Wednesday, March 28, 2012

Too Bee Ore Knot Two Bee...

Yep, all words were spelled correctly. Soooo, why did I put that in my title? Editing.

We all know spell-check can only aid us in our craft so much; the rest is on us lowly humans. This morning there was quite a fun conversation on Facebook started by Al Boudreau. Can you guess the topic? Yep...editing. The question of the morning (sorry, I'm not going to link to his personal FB page) was how to improve the image of Indie/Self-published work through editing.

There were quite a few great suggestions, which is what really got me thinking about this morning's blog. The first one I'll list is self-editing. Now, if you're anything like me you edit as you write, go back through each chapter as you complete it, then go through the book three to four times before releasing it into the world. And, again if you're like me, you miss several glaring mistakes. (I once used 'waste' instead of 'waist'. Kind of changes the whole theme.)

So, how does one go about hiring an editor? There is always the expensive way - search the websites. I don't know about you, but as a starving author I don't have several hundred dollars sitting around in a bank.

Another option is an English student, or even retired teacher. They'll usually work for for way less.

Or what about those editors just starting out? They're always willing to lower their prices in return for testimonial and credits.

If you're not really wanting to pay (or like me don't have an outside job), the next best option is Beta readers. What is a beta reader, you ask? A beta reader is someone, usually another writer or avid reader, who can read through your manuscript and look at it with an unbiased eye. Face it, when you read your own work your eyes will trick you into seeing words that may or may not be there.
A beta reader can not only catch mistakes you may have missed, but they can help with content editing, as well. I made the mistake of not having a content editor with my very first completed novel. Even though I'd belonged to a crit group, and had a couple of friends read through it, no one wanted to tell me a couple of parts were....well, extremely cliched!

How about using a critique group? I do have to say, though, make sure this crit group is willing to rip your work apart in order to make you a better writer. You want to be a part of a group who is willing to say, "Uh, Christy...that's so dumb. You need to change it."
Okay, maybe you don't want someone to be that rough on your work, but you get the point. You need a group who will go through your book with a fine toothed comb to get rid of all the tangles.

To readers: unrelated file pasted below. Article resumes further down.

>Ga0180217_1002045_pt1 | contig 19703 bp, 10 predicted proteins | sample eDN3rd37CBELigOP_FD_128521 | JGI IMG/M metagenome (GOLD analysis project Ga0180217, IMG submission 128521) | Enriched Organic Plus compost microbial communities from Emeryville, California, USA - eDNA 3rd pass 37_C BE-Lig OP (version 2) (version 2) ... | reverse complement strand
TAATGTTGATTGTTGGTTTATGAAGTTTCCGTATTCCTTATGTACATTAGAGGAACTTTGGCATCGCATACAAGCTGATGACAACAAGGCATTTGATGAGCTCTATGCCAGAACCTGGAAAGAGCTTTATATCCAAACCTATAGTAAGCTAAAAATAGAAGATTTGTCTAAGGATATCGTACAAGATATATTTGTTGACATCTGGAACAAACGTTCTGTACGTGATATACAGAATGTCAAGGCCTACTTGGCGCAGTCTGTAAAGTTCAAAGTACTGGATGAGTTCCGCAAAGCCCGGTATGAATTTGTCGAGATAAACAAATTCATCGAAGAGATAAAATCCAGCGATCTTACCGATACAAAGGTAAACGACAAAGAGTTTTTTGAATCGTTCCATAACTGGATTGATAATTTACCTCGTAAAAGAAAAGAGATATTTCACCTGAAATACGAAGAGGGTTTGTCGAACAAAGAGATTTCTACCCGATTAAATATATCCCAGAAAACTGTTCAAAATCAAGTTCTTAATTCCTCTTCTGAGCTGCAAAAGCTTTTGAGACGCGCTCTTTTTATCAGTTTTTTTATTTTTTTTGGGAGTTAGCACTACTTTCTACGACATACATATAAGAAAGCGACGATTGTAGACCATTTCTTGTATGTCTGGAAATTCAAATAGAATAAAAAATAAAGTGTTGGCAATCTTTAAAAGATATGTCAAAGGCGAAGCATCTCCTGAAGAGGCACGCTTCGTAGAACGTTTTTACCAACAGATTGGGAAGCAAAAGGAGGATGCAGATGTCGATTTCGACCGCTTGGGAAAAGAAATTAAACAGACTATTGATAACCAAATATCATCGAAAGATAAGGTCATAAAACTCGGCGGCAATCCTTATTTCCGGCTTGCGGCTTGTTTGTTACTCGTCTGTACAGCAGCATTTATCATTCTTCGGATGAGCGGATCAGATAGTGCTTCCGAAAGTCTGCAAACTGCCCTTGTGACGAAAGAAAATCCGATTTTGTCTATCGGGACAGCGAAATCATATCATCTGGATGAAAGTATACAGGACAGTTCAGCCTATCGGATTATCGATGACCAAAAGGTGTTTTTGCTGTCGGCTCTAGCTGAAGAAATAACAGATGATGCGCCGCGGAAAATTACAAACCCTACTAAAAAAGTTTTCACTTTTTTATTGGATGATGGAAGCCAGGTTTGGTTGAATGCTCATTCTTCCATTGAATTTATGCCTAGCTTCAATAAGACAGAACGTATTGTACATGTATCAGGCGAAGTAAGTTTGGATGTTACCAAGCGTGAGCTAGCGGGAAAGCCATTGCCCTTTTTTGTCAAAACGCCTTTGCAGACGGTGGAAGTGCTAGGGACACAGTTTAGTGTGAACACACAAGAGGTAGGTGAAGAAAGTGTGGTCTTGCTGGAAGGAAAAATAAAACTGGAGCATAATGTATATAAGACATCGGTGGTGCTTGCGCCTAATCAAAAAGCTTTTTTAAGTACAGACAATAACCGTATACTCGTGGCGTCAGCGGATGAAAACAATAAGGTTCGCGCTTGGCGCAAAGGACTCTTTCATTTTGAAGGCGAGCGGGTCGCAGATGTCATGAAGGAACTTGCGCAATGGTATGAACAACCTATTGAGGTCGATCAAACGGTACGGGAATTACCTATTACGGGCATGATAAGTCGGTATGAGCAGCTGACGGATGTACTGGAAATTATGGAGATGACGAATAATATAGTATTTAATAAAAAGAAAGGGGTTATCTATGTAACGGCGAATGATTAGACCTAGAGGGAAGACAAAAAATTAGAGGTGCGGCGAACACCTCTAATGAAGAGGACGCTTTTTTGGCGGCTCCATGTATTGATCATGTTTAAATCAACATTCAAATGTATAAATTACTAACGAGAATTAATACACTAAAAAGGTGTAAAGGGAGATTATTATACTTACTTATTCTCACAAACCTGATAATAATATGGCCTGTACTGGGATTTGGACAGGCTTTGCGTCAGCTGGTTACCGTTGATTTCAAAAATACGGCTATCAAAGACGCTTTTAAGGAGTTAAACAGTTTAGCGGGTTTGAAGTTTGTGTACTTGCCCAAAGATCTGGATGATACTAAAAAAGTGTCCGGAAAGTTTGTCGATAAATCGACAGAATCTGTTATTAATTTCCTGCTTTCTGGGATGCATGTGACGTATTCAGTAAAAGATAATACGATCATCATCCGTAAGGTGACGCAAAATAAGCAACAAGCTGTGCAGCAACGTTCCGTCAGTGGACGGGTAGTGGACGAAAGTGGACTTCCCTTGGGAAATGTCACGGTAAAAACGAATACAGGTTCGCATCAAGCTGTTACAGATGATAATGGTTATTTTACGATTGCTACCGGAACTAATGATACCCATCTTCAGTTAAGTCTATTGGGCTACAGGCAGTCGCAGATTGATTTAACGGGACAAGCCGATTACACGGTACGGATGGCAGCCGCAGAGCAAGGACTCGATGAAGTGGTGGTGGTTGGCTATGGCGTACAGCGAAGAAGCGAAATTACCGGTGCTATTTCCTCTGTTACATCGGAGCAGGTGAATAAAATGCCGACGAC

Another option, and one I really like, is crit groups on writer's sites. On Absolute Write there is a Share Your Work section for registered members. Don't worry, this site doesn't charge. But, you have to be registered to get the password for a couple of the forum groups. On the SYW thread you can post the first part of your work, chapter by chapter, and they will offer some great critiques.

Hopefully this post was helpful. Do you have some other ideas for perfecting your manuscript? Do you hire an editor with each book?

Saturday, March 17, 2012

At what point do we stop revising?

We all want our books to be perfect. We want every word, every sentence, every paragraph to crafted with utmost originality, the words to be spelled correctly, our grammar flawless. The novel, short story, or poem has to have some form of emotional effect on our readers, or we never feel like we've done our job.

I self-published my first completed novel last year in the Spring. At the time, I was satisfied with the end result. Since then I've pulled the book from the sales sites and began a process of rewriting. I'm quite pleased with the way the novel is going, but I began to wonder...How much is too much? At what point do we stop revising?

I know I'm not the only one who does this; I've seen countless threads on various writing sites where others advise to set the book away for a few weeks and let it marinate. But...I can't seem to make myself do that. I tend to revise each chapter after it's finished, then go back through several times. After that I give it to a few people for critiques, then back to revising again. But, even though I thought I'd done plenty of revising, I'm back to rewriting the whole damn thing.

How many times do you revise and rewrite each of your pieces of work? Do you tend to over write? Do you obsess over your novels or other pieces when you've finally put it away?

Thursday, March 15, 2012

Damn Daylight Savings!

I had every intention of writing an insightful, profound blog this morning. Unfortunately, my brain and my fingers have no desire to cooperate. Therefore, you're getting a grab bag of crap.

First, my friend Christi Corbett posted a great blog this week. She felt similar when she wrote it to the way I feel this morning. Check it out here. It's got too funny videos of sh*it writers and non-writers say. Even half asleep I was giggling.

If you're feeling a little naughty head over to my good friend Mindi Ferrari's blog. She never disappoints. But beware, this is an adult blog.

So you're looking for some writing advice; head here, here, and here.